While ''Sewergate'' - the battle over EPA's hazardous-waste cleanup activities - rages unabated, another pollution-related problem is waiting quietly in the wings.
Almost all major environmental laws have now expired. Some, such as the Clean Air Act, ran out more than a year ago.
That doesn't mean the US Environmental Protection Agency's pollution control grinds to a halt. Such activities can continue on the authority of budget bills passed every year. It does mean Congress has missed its own deadlines for overhauling US environmental laws - laws which one environmentalist admits are often ''experimental'' when they're passed. And it creates hundreds of legal snafus. Many counties, unable to meet Clean Air Act deadlines they say are unrealistically stiff, face tough sanctions.
Environmental laws, like much of the legislation Congress passes, are often not designed to last forever. They include deadlines or expiration dates when Congress is theoretically supposed to modernize the law - touching up parts that have proved unworkable or adding provisions to deal with problems unforeseen when the original bill was passed.
The list of expirations reads like a Who's Who of environmental law. The Clean Air Act and the Pesticide Act expired on Sept. 30, 1981. A year later, the Safe Drinking Water Act, the Resource Conservation and Recovery Act (which governs much hazardous-waste disposal), ocean dumping authority, and most of the Clean Water Act ran out.
''What's expired? Just about everything except Superfund,'' sighs Virginia Gibbons, director of EPA's legislative division. The Superfund consists of $1.6 billion allocated by Congress to help pay for cleanup of the most hazardous dump sites. Congress has tried to do its duty and pass reauthorizations on time. But in almost every case, environmentalists and industry have taken entrenched positions on either side of a controversial provision, shaking their fists and helping to stop the reauthorization effort. The Clean Air Act, for instance, has been stalled, in part by fighting over the touchy subject of acid-rain controls.
The White House's less-than-deft handling of environmental issues has contributed to the jam-up. An early administration draft of a new Clean Water Act horrified environmentalists with its sweeping changes. And now the issue of Reagan administration policies on hazardous waste clean-up is threatening to swamp all attempts at reauthorizing environmental bills.
Six congressional committees are now investigating EPA's administration of Superfund. Will this halt movement on environmental bills?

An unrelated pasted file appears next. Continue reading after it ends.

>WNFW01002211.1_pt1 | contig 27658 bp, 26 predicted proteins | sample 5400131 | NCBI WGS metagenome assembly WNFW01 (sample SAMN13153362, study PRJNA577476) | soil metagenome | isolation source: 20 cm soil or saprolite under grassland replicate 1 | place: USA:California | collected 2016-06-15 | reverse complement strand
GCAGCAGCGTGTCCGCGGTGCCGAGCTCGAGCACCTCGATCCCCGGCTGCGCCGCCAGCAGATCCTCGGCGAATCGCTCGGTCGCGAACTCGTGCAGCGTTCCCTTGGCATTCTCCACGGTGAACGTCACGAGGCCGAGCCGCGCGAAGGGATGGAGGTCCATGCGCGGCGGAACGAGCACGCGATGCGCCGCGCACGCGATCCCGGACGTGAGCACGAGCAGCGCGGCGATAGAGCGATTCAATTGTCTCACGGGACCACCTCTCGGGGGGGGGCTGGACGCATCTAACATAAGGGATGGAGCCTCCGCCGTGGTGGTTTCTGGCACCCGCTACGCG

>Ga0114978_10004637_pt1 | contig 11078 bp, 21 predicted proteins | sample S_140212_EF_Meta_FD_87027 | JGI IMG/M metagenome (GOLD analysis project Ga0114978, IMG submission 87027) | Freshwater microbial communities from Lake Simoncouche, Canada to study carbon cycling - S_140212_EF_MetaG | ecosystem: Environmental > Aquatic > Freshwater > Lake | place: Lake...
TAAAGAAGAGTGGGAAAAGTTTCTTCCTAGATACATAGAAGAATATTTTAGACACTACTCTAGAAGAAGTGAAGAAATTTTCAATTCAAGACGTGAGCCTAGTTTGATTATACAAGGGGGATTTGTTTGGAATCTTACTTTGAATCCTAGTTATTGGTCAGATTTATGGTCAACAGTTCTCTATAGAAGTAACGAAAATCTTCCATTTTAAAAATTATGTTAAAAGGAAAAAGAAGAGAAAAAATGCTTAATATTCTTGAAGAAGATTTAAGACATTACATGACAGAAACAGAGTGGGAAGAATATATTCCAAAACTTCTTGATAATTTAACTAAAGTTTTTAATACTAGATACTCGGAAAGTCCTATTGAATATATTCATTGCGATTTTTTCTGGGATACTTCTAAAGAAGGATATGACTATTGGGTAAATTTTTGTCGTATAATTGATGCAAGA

''That's a very important question. It is certainly sidetracking us,'' says a top Senate environmental committee staff member.
But that doesn't mean pollutants will start pouring back into the air and water. The effects of allowing pollution laws to expire are more varied and subtle than that.
First, US environmental law will not reflect the best scientific knowledge.
''Scientifically, this is a new area where you're getting new information all the time,'' says Steven Pearlman, political director of the League of Conservation Voters, ''and reauthorization opens the door for considering changes we now know we need.''
Acid-rain controls, say environmentalists, are one example of this. Other controls - such as certain provisions of the Clean Air Act - may have proven unrealistic, and need to be relaxed.
Second, expiration can create a mass of legal problems. The most glaring example of this is the Clean Air Act.
Many US counties have been unable to meet air-quality deadlines set by the act, and EPA says it must slap the offenders with penalties, such as restriction of federal highway funds or air program grants.
''Some of these sanctions are environmentally counterproductive,'' complains William Becker, Washington representative for state air-pollution program administrators.
Sen. Robert Stafford (R) of Vermont, chairman of the Committee on Environment and Public Works, is expected to reintroduce Clean Air legislation this week. But progress is uncertain, as Senator Stafford's staff is tied up with such Sewergate-related tasks as obtaining the desk calender of former EPA assistant administrator Rita Lavelle.